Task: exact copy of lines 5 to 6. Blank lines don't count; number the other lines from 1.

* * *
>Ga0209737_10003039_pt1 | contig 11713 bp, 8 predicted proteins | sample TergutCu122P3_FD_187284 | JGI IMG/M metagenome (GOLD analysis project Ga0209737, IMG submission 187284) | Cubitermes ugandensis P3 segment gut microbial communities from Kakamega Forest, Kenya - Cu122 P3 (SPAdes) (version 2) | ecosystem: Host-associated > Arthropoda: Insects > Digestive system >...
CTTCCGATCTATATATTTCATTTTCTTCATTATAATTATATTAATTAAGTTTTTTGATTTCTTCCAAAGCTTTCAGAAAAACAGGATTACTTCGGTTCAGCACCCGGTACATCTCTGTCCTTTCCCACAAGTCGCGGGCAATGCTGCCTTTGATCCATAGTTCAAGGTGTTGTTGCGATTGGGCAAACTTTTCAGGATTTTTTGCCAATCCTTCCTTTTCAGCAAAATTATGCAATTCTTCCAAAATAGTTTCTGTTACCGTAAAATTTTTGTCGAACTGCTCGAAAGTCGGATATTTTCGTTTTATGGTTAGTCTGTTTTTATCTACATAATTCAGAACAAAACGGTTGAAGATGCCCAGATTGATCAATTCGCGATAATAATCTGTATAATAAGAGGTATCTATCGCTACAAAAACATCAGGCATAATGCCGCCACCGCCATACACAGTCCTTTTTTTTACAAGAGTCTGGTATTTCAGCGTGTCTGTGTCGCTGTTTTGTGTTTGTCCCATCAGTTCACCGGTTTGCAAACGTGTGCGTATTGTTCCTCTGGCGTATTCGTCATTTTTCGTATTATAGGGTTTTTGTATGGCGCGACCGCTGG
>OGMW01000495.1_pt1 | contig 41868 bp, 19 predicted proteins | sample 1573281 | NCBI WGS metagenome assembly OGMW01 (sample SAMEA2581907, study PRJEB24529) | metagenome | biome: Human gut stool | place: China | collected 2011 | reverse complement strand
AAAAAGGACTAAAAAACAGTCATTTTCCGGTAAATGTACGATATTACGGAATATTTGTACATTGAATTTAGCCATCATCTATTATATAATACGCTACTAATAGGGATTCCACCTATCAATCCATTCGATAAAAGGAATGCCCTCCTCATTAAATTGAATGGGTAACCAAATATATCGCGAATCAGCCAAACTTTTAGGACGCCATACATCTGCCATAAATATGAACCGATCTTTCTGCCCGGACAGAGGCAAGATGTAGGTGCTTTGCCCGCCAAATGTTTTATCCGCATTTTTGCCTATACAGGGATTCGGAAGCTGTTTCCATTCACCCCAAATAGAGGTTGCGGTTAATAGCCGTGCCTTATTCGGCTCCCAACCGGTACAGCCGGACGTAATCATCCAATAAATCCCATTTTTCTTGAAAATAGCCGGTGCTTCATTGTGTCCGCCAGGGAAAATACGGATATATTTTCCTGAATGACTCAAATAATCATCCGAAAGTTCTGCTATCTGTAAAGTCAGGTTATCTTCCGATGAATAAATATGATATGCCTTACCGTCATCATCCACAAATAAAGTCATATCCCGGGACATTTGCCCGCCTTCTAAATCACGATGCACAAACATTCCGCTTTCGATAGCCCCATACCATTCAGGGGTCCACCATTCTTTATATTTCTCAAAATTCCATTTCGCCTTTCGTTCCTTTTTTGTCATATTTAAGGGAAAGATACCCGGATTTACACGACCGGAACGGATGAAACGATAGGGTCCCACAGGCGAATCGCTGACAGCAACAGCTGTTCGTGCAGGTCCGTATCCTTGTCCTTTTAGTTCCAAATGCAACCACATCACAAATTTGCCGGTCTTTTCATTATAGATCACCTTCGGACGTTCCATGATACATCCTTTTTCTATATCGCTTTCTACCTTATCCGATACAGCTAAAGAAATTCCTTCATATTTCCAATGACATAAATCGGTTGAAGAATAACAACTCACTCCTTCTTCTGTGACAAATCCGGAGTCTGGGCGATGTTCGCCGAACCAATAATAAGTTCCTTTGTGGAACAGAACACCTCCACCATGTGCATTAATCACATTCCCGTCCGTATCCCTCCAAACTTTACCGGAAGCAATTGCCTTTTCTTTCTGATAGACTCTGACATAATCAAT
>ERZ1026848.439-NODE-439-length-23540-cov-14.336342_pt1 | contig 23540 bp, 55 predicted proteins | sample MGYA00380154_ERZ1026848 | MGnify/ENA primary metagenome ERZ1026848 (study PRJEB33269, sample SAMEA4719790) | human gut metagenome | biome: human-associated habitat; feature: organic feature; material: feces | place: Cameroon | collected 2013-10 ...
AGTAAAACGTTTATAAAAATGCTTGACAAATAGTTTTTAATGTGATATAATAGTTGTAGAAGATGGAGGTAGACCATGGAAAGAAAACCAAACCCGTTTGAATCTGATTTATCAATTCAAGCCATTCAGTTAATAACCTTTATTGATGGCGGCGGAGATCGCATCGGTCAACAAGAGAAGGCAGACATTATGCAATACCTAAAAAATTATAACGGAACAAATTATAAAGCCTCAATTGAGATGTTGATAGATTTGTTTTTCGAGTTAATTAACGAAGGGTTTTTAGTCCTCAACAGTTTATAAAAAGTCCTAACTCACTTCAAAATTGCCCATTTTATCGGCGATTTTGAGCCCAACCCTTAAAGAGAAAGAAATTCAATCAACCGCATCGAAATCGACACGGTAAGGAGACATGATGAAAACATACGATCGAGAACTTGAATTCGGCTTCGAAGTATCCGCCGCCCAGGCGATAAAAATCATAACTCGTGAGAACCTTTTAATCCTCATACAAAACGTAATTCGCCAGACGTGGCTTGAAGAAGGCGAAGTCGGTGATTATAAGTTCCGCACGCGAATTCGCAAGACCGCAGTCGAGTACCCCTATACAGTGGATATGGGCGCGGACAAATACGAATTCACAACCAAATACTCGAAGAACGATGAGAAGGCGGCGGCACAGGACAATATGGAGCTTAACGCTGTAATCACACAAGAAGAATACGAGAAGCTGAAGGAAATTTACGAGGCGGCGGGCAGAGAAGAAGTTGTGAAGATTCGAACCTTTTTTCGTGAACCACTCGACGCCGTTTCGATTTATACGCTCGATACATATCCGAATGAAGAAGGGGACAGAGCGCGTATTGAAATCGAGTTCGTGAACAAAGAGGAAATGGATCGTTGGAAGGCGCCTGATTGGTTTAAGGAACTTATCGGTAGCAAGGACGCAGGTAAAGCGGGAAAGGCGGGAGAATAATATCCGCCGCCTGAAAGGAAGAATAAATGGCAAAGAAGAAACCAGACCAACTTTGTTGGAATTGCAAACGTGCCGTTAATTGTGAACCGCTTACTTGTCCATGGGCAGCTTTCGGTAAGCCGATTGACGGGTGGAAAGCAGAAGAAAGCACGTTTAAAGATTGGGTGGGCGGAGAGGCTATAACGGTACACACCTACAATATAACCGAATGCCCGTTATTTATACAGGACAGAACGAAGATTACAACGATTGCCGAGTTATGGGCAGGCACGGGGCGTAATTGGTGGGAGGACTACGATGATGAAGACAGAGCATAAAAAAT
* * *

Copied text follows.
>ERZ1026848.439-NODE-439-length-23540-cov-14.336342_pt1 | contig 23540 bp, 55 predicted proteins | sample MGYA00380154_ERZ1026848 | MGnify/ENA primary metagenome ERZ1026848 (study PRJEB33269, sample SAMEA4719790) | human gut metagenome | biome: human-associated habitat; feature: organic feature; material: feces | place: Cameroon | collected 2013-10 ...
AGTAAAACGTTTATAAAAATGCTTGACAAATAGTTTTTAATGTGATATAATAGTTGTAGAAGATGGAGGTAGACCATGGAAAGAAAACCAAACCCGTTTGAATCTGATTTATCAATTCAAGCCATTCAGTTAATAACCTTTATTGATGGCGGCGGAGATCGCATCGGTCAACAAGAGAAGGCAGACATTATGCAATACCTAAAAAATTATAACGGAACAAATTATAAAGCCTCAATTGAGATGTTGATAGATTTGTTTTTCGAGTTAATTAACGAAGGGTTTTTAGTCCTCAACAGTTTATAAAAAGTCCTAACTCACTTCAAAATTGCCCATTTTATCGGCGATTTTGAGCCCAACCCTTAAAGAGAAAGAAATTCAATCAACCGCATCGAAATCGACACGGTAAGGAGACATGATGAAAACATACGATCGAGAACTTGAATTCGGCTTCGAAGTATCCGCCGCCCAGGCGATAAAAATCATAACTCGTGAGAACCTTTTAATCCTCATACAAAACGTAATTCGCCAGACGTGGCTTGAAGAAGGCGAAGTCGGTGATTATAAGTTCCGCACGCGAATTCGCAAGACCGCAGTCGAGTACCCCTATACAGTGGATATGGGCGCGGACAAATACGAATTCACAACCAAATACTCGAAGAACGATGAGAAGGCGGCGGCACAGGACAATATGGAGCTTAACGCTGTAATCACACAAGAAGAATACGAGAAGCTGAAGGAAATTTACGAGGCGGCGGGCAGAGAAGAAGTTGTGAAGATTCGAACCTTTTTTCGTGAACCACTCGACGCCGTTTCGATTTATACGCTCGATACATATCCGAATGAAGAAGGGGACAGAGCGCGTATTGAAATCGAGTTCGTGAACAAAGAGGAAATGGATCGTTGGAAGGCGCCTGATTGGTTTAAGGAACTTATCGGTAGCAAGGACGCAGGTAAAGCGGGAAAGGCGGGAGAATAATATCCGCCGCCTGAAAGGAAGAATAAATGGCAAAGAAGAAACCAGACCAACTTTGTTGGAATTGCAAACGTGCCGTTAATTGTGAACCGCTTACTTGTCCATGGGCAGCTTTCGGTAAGCCGATTGACGGGTGGAAAGCAGAAGAAAGCACGTTTAAAGATTGGGTGGGCGGAGAGGCTATAACGGTACACACCTACAATATAACCGAATGCCCGTTATTTATACAGGACAGAACGAAGATTACAACGATTGCCGAGTTATGGGCAGGCACGGGGCGTAATTGGTGGGAGGACTACGATGATGAAGACAGAGCATAAAAAAT